The end-result, is that people in the show did what people do... protect themselves and others be damned... so it was realistic on that point, unfortunately... I was just pointing out the logic flaw that if the argument was "why not give kids since a bunch would die anyway" then that only works if you give away those kids first... then you'd be sacrificing without affecting the mortality rate and a "win win" within the confines of the show.

The blurry moral argument there being... Is it wrong to kill a dying kid to save the world? Some would argue that if it saves the world, and the kid would die anyway... why not. Not saying that's my choice... but in a show like Torchwood, it would probably seem like a rational conclusion.

Like in movies where the guy with terminal cancer sacrifices his life to save someone... he knows he was going to die anyway, and makes his death mean something by saving someone else.

At the end of the day, of course, it's just TV :) And it was entertaining, and definitely one of those "something happens that changes everything" type of stories.

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#46 OFFLINE   CoriBright

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Posted 28 July 2009 - 09:50 PM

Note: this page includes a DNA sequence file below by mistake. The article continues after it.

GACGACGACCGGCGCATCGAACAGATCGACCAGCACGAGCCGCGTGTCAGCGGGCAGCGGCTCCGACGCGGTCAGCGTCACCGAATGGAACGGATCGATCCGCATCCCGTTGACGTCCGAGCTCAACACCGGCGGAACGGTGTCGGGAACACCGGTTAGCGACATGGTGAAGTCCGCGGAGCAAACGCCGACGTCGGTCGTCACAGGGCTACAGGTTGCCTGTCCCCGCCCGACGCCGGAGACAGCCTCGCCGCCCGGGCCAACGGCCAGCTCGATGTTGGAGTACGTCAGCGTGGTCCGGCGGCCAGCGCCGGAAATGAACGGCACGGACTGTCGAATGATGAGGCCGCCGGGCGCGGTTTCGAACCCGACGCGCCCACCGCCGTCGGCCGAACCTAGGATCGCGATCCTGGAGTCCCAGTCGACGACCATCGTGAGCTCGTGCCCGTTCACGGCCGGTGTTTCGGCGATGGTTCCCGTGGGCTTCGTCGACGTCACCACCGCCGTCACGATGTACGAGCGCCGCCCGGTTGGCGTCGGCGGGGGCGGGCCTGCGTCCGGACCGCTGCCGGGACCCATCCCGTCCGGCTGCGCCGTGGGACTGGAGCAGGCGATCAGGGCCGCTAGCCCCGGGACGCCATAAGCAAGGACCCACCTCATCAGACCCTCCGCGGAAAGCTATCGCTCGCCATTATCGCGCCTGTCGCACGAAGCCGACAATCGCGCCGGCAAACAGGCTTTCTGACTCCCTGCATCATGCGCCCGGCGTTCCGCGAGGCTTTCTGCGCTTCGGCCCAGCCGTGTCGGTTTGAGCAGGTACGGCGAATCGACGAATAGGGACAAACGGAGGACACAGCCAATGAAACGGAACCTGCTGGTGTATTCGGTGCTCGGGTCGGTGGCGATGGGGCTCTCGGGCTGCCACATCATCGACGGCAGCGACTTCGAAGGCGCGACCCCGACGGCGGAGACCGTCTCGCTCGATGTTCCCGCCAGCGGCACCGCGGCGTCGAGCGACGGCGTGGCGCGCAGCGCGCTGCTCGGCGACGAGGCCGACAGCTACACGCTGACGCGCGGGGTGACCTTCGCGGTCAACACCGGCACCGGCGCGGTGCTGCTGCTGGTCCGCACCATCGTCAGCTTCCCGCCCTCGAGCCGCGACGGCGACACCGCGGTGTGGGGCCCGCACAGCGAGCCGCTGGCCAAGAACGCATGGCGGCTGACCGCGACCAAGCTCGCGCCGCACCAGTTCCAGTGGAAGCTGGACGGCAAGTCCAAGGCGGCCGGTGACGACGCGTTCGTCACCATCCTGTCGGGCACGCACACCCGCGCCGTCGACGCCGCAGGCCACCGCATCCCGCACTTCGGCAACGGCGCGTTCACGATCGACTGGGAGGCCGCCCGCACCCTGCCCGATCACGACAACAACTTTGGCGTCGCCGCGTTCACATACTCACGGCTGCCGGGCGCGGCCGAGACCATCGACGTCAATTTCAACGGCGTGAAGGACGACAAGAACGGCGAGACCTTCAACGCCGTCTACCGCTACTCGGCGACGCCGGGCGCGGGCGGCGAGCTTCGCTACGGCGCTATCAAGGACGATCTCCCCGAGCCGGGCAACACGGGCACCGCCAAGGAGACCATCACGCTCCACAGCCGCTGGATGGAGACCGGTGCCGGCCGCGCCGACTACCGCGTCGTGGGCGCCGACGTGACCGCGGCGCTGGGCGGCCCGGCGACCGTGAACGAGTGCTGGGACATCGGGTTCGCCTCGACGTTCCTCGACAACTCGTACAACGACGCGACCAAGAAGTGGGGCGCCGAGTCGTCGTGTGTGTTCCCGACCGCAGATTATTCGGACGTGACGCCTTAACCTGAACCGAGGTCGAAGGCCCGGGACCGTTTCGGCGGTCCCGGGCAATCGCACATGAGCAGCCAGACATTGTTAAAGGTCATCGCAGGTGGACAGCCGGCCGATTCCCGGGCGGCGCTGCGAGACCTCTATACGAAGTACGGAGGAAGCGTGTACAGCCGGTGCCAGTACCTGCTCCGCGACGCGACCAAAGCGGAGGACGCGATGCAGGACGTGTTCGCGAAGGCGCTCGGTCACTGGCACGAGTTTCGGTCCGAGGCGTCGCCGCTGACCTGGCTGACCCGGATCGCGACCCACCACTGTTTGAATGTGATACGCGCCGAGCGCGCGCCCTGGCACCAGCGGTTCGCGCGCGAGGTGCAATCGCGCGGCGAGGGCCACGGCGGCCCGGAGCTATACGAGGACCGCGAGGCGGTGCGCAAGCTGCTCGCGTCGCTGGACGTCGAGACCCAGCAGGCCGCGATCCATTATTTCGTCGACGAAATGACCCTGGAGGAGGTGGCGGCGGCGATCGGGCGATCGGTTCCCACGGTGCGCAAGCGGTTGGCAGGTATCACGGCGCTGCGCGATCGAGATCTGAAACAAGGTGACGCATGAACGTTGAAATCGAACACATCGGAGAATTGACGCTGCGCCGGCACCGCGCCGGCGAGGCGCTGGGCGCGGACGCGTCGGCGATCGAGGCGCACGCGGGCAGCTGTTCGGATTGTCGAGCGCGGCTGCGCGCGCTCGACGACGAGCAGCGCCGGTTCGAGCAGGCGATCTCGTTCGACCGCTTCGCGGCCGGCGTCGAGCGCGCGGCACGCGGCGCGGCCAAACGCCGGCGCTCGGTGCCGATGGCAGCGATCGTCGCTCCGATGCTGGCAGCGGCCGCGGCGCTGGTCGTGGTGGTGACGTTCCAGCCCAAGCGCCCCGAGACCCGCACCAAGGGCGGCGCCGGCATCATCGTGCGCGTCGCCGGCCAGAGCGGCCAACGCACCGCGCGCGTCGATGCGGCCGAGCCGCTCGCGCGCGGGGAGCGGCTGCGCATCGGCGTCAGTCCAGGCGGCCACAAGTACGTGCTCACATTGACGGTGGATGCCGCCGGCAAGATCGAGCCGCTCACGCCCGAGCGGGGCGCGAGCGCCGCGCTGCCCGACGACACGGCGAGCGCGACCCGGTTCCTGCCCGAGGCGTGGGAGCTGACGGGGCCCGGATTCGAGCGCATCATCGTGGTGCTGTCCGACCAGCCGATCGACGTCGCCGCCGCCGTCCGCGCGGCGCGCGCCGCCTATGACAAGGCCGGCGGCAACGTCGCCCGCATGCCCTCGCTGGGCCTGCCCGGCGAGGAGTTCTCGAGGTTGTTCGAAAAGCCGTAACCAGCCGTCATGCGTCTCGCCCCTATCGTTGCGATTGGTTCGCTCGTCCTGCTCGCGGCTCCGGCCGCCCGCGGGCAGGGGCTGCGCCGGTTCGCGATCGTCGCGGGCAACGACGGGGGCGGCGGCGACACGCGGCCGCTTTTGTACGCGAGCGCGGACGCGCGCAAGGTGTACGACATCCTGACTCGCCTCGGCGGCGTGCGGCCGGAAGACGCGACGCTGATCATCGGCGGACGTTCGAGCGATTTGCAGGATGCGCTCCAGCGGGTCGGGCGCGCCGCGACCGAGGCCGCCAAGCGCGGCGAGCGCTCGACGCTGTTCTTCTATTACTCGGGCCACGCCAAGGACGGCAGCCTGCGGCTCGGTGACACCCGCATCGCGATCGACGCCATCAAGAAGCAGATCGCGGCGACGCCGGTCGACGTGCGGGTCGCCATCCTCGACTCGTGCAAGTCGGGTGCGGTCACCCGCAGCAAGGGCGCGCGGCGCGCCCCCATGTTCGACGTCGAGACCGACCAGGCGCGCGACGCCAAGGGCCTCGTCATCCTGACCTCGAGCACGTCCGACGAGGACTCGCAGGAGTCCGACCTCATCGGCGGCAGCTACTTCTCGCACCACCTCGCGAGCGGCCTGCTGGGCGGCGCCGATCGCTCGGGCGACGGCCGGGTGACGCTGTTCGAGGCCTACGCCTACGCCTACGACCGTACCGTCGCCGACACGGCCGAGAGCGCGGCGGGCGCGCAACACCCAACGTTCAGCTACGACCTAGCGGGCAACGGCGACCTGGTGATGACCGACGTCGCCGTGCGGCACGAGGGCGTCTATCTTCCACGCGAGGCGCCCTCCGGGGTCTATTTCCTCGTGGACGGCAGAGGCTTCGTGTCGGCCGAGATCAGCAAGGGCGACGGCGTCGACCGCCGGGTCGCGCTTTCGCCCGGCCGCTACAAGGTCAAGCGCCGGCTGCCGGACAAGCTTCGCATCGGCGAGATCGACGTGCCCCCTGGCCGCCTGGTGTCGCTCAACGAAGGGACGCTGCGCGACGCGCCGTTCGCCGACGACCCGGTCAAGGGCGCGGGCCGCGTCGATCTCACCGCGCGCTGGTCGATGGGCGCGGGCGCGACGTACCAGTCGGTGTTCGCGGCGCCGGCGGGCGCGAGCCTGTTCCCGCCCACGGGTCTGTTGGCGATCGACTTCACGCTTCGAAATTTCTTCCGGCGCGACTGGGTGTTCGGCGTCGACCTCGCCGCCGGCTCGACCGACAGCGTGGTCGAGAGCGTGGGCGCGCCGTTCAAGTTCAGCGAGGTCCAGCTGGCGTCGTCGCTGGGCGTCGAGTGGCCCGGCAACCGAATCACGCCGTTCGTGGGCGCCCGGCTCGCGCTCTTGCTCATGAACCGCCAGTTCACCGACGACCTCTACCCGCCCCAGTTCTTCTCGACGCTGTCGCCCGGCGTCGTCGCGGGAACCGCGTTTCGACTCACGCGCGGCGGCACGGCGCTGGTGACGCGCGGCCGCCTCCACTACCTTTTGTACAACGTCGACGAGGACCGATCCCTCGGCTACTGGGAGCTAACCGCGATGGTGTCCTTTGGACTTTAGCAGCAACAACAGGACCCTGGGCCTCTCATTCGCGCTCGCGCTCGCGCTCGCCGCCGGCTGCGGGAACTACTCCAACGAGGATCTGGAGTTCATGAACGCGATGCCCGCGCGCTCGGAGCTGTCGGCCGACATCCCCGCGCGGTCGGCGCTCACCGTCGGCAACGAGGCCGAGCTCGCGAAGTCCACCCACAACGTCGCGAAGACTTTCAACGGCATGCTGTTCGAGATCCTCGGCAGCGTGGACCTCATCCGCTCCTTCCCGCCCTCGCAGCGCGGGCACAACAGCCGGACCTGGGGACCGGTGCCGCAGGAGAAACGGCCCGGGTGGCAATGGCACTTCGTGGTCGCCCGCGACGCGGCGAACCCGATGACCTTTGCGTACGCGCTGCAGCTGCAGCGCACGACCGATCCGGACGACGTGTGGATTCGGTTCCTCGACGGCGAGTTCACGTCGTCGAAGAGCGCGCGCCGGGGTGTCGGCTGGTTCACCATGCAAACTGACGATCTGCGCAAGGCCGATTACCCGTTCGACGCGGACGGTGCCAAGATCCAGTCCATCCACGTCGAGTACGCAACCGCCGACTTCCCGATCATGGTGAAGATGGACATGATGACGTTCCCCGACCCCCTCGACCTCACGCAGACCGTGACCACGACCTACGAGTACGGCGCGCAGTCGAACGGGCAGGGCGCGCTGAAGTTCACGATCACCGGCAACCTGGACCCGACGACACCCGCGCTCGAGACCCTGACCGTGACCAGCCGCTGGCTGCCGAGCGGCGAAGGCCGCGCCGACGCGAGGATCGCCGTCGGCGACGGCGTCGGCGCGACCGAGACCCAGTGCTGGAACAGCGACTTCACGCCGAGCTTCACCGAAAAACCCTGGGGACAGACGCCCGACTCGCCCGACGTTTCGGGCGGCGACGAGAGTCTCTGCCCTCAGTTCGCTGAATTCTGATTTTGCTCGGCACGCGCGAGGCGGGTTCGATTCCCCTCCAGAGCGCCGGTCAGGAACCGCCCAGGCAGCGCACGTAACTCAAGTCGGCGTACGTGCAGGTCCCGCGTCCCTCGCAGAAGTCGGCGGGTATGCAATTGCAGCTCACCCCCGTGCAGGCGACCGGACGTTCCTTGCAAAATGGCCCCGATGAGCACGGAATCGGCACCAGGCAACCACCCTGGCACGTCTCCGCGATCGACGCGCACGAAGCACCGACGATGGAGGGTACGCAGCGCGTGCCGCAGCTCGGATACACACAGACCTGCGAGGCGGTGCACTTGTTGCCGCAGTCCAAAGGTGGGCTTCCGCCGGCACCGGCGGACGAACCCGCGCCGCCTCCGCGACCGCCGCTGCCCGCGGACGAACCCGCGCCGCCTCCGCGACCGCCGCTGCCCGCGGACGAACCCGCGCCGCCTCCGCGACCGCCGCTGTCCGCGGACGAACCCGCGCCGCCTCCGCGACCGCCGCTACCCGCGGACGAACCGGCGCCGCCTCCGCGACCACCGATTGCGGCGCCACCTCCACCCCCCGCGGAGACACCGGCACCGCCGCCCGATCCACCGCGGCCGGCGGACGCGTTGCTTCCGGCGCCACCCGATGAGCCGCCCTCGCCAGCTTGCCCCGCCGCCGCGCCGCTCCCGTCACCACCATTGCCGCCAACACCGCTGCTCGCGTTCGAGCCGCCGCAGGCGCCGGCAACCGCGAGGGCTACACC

My BluRay disks arrived today :) I think a marathon may be happening here tomorrow. Or should that be a TWoodathon?

Don't forget, if Law & Order UK doesn't work out, we've still also got Martha, personally I thought she was rather disappointing in L&O UK, and would be much better back in TW. Did no one go to ComicCon in San Diego? RTD was there answering questions on TW and DW.
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#47 OFFLINE   djlong

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Posted 28 July 2009 - 10:31 PM

First off, children dying is not a resource allocation problem. It's a distribution problem. Things like warlords preventing aid workers from distributing food. But that's as far as I'l go politically in this thread.

The problem I had was about the 'collection process'.